The leaves of Castanea dentata (Marshall), Sudworth, collected in September or October while still green (Nat. Ord. Fagaceae). Native of Asia Minor, naturalized in Europe and America.
Common Name: Chestnut.
Principal Constituents.—A mucilaginous principle, extracted by hot and cold water, but not by alcohol; an astringent body, a sweet substance, and potassium, calcium, magnesium and iron salts.
Preparations.—1. Infusum Castaneae, Infusion of Castanea. (Leaves, 1 ounce, Boiling Water, 16 ounces.) Dose, 1/2 - 2 fluidrachms.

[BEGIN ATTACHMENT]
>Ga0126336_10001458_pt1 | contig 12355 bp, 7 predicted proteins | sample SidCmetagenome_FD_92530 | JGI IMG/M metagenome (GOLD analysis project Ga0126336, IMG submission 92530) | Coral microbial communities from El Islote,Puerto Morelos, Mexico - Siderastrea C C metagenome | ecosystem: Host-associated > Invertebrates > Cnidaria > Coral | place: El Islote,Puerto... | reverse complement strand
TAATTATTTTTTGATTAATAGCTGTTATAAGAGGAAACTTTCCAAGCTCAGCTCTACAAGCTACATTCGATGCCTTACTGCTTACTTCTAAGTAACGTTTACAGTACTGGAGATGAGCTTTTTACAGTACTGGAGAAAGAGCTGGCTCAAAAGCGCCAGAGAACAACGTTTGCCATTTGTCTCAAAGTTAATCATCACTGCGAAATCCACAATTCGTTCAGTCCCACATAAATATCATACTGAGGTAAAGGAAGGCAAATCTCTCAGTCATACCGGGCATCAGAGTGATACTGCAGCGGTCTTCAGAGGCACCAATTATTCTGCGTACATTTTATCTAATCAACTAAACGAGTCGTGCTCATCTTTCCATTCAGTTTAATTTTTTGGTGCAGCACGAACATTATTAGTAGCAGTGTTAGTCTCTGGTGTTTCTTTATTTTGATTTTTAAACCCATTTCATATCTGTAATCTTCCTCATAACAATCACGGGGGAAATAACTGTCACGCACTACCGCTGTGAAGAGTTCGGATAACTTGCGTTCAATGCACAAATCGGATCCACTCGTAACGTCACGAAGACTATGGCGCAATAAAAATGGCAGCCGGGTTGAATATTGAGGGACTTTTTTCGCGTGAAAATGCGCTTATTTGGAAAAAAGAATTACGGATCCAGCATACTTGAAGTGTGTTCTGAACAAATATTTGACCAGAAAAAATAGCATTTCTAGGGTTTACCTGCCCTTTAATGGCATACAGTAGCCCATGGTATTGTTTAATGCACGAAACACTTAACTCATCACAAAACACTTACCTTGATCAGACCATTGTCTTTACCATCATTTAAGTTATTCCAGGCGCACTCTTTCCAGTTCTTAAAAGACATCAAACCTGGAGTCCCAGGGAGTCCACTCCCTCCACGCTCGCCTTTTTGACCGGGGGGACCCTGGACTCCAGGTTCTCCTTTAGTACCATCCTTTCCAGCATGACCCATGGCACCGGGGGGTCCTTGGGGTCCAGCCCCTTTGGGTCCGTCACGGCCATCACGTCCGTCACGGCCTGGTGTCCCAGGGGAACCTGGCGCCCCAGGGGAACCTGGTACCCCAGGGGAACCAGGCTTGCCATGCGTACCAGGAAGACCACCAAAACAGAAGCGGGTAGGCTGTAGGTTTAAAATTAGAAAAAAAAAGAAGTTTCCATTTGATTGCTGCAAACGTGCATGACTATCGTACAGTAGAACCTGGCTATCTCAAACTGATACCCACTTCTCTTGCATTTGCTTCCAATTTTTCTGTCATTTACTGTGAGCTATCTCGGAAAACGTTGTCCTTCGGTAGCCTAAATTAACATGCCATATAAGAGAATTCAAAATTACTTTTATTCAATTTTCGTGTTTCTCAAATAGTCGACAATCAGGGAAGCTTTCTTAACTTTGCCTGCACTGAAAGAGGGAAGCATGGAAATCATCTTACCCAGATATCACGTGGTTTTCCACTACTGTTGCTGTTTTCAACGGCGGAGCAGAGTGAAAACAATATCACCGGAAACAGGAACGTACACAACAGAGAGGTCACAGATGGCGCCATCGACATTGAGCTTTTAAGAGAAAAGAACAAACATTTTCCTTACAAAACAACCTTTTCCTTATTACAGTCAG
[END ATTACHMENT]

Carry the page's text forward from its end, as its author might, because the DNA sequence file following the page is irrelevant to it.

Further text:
2. Fluidextractum Castaneae, Fluid Extract of Castanea. Dose, 1/2 - 2 fluidrachms.
Action and Therapy.—The freshly prepared infusion of the leaves is a remedy for paroxysmal or convulsive cough. For some unexplained reason it is sometimes one of the most effective medicines for whooping cough. In many cases it acts remarkedly well, while in others its effects are not so apparent. It is seldom, however, that it does not do some good. The infusion (which is by far the best preparation) may be sweetened if desired, and given freely to the patient several times a day.
The Eclectic Materia Medica, Pharmacology and Therapeutics, 1922, was written by Harvey Wickes Felter, M.D.